When you’re running a business, growth is something that will inevitably be on your mind. It’s treated as the primary ambition of all businesses, and it is indeed something you need to actively consider – but is it always the right to do?
Today we’re taking a look at the issues so you can confidently answer the question ‘Do you need to grow your business?’.
Types of Growth
There are lots of different types of growth – growth models – that you can pursue for your business, but not all are suitable for every business type and industry. Many startups follow a specific funding model that detaches success away from profit and measures it entirely by growth (or in the parlance of the startup, scaling), achieved through successive, ever larger funding rounds.
That’s a very compatible model for some businesses and ambitions, but antithetical to others. Indeed, many startups eventually balance the books via acquisition, where their brand and the tech they’ve developed are bought out by a much deeper pocketed, mature company. If you don’t want to cede control like that – possibly returning to square one to develop a new idea – then this isn’t the model for you.
Look at the types of growth available to you, and think about how they fit with your ambitions. Growing slowly, paying your own way more and subsidising expansion with business loans from a bank is slower than courting investors but it is more stable and means you don’t cede any decision-making power to people looking for a fast return. Growing your business in a way that resembles success superficially but doesn’t build a business you want to be running is counterproductive!
Good and Bad Opportunities
You’re going to encounter a lot of opportunities to grow your business, but they’re not all equal. You need to recognise what are good and bad opportunities for you, for the business you’re building and your ambitions if you’re going to make the decisions you need.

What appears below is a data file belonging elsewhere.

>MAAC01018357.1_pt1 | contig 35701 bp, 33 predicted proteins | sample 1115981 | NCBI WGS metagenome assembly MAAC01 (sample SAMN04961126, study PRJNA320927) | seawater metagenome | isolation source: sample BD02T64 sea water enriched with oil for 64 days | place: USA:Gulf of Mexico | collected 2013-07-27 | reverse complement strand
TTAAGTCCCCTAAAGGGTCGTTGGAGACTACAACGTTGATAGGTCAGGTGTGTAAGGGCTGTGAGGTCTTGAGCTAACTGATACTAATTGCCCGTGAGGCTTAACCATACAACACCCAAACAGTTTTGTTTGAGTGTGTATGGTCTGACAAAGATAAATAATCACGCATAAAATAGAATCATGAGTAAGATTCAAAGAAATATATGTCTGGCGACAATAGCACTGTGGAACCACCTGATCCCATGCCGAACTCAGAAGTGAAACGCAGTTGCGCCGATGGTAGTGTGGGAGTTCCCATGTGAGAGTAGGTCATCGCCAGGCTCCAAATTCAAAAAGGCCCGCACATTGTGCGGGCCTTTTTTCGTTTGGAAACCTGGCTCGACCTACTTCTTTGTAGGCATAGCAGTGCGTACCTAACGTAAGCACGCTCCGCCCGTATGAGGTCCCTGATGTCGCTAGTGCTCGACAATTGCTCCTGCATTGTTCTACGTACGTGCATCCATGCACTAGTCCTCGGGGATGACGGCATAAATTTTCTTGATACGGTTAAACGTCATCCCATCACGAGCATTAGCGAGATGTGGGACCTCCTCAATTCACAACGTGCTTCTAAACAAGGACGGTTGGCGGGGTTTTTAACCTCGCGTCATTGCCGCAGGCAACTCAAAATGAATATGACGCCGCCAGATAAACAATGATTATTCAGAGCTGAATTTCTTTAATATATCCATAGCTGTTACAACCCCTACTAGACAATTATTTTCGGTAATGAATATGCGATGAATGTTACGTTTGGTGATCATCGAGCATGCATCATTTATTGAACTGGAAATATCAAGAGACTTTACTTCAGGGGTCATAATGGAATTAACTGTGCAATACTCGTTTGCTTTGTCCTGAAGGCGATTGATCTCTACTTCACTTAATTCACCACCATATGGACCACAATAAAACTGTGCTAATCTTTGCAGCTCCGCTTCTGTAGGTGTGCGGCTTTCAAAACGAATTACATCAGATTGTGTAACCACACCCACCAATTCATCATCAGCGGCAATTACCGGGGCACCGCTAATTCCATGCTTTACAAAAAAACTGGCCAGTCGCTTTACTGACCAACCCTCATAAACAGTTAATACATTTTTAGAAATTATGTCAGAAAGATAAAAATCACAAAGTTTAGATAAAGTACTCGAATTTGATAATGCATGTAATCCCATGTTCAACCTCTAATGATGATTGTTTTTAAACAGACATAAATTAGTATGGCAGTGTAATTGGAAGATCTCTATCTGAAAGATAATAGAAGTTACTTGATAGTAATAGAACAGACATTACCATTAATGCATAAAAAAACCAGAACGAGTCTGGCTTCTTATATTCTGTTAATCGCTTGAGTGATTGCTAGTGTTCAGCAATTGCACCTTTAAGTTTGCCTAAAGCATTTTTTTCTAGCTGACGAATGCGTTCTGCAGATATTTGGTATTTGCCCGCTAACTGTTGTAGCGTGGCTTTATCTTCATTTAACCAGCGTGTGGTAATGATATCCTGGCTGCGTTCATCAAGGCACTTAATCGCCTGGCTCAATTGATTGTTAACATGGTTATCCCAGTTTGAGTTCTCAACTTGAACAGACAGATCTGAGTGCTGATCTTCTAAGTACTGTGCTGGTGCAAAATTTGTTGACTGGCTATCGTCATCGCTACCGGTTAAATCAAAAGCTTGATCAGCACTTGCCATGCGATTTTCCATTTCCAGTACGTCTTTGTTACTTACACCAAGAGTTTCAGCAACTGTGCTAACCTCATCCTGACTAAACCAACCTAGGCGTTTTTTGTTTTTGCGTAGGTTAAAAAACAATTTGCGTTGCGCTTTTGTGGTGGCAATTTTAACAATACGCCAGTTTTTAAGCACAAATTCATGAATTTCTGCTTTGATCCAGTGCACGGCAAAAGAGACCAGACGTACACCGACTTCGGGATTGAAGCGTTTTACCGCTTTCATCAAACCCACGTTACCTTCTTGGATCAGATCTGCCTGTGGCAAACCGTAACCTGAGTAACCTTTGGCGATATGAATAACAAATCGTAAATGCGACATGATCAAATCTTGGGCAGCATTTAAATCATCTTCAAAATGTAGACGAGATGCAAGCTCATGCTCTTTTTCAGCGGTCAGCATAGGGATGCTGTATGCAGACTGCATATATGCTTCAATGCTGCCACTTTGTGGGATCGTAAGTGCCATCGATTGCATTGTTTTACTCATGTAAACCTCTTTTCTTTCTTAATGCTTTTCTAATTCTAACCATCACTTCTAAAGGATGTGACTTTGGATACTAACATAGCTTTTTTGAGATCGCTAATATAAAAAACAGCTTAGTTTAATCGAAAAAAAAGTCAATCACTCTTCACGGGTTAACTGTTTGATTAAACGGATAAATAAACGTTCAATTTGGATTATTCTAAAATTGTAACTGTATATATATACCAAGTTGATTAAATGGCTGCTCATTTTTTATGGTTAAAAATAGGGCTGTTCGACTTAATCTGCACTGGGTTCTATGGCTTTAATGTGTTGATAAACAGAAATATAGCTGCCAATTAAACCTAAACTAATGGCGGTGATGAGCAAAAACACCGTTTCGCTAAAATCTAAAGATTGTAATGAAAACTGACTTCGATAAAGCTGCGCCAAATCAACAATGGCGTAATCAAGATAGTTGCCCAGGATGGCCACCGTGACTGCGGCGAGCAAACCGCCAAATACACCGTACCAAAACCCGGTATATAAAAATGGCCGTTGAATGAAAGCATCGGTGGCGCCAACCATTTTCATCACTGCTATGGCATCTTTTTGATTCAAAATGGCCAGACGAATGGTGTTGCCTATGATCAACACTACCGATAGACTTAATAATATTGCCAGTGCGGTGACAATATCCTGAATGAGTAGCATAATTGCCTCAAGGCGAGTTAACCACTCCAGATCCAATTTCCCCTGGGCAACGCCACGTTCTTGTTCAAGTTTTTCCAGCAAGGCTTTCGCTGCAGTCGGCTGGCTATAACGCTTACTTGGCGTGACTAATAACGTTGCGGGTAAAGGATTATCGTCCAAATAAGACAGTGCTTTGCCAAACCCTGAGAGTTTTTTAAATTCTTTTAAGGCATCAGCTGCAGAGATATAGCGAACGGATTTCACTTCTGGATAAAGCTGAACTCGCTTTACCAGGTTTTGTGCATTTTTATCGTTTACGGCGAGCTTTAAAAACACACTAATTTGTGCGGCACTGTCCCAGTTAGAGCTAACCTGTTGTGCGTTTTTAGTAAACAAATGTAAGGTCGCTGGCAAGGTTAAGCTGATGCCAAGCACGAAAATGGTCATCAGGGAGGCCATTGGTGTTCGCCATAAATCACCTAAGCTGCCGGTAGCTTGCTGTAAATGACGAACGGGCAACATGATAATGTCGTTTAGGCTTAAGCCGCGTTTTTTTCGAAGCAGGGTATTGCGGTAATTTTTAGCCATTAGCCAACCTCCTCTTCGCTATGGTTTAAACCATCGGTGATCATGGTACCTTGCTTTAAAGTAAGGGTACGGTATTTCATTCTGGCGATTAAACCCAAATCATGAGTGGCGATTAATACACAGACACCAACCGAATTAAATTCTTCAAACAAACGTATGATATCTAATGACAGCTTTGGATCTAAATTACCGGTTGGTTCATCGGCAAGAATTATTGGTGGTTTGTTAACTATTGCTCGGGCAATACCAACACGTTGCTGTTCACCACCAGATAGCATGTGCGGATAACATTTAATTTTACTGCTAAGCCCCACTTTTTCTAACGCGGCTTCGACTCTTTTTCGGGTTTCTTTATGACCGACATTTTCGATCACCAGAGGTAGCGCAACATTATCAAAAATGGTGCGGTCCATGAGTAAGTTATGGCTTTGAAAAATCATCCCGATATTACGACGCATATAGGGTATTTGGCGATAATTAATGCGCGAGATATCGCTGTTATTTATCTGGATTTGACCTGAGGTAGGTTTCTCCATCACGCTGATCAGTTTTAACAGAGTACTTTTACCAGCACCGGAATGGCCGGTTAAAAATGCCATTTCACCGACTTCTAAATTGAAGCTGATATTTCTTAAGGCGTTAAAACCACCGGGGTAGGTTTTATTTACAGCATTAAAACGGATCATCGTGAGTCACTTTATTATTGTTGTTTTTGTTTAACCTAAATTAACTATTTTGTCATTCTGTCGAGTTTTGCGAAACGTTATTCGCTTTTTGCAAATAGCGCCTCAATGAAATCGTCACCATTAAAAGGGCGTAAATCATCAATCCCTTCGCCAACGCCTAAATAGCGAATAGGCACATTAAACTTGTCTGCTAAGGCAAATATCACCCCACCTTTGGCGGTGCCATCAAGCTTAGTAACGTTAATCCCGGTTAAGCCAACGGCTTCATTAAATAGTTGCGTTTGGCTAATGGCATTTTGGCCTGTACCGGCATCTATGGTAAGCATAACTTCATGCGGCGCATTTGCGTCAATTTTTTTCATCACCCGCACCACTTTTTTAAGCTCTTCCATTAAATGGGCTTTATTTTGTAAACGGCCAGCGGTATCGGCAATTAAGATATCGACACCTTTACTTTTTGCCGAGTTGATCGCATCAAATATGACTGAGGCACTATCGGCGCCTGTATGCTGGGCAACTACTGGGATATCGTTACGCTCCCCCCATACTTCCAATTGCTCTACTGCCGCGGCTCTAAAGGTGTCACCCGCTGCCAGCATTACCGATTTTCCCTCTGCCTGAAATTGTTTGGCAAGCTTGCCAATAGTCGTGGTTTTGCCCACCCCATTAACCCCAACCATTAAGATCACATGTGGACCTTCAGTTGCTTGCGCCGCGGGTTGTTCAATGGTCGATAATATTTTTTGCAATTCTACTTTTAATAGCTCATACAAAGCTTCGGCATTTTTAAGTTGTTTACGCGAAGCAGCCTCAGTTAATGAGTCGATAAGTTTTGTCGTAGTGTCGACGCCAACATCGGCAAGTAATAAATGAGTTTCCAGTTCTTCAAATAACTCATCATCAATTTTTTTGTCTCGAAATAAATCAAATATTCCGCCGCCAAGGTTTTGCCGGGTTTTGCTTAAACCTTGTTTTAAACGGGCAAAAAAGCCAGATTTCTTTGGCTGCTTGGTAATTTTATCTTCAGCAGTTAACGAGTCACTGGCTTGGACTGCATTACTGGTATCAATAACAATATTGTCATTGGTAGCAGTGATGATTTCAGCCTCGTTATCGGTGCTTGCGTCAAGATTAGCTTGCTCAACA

One of the ways to guide you through these decisions is your brand. Your brand is not just advertising or a logo, your brand is the identity you’re creating for your business so customers can relate to it on an emotional, personal level. Everything you do should feed into growing a consistent brand – if you don’t bear this in mind you could make decisions that undermine it and that make your business harder to market, and harder for both customers and investors to understand as a tempting prospect.
Adding new products to your inventory simply because they’re available, not because they complement your existing range complicates your brand and might undermine it. Similarly, opening new branches in the wrong parts of town or even sales or price points that are tuned in the wrong way can undo the work you’ve done to create a comprehensible image for your company. Hewing closer to the values you’ve instilled in your business (or that customers see in it – market research can help here) is a good guide to the growth opportunities that will work for you in the long term.
If you’re looking for help navigating this complex world, and growing your business in a way that compliments your ambitions and preferences, then it is available! Growth consulting is a specialism that helps you find the strategies to help you grow your business in the right way and at the time for the success you seek.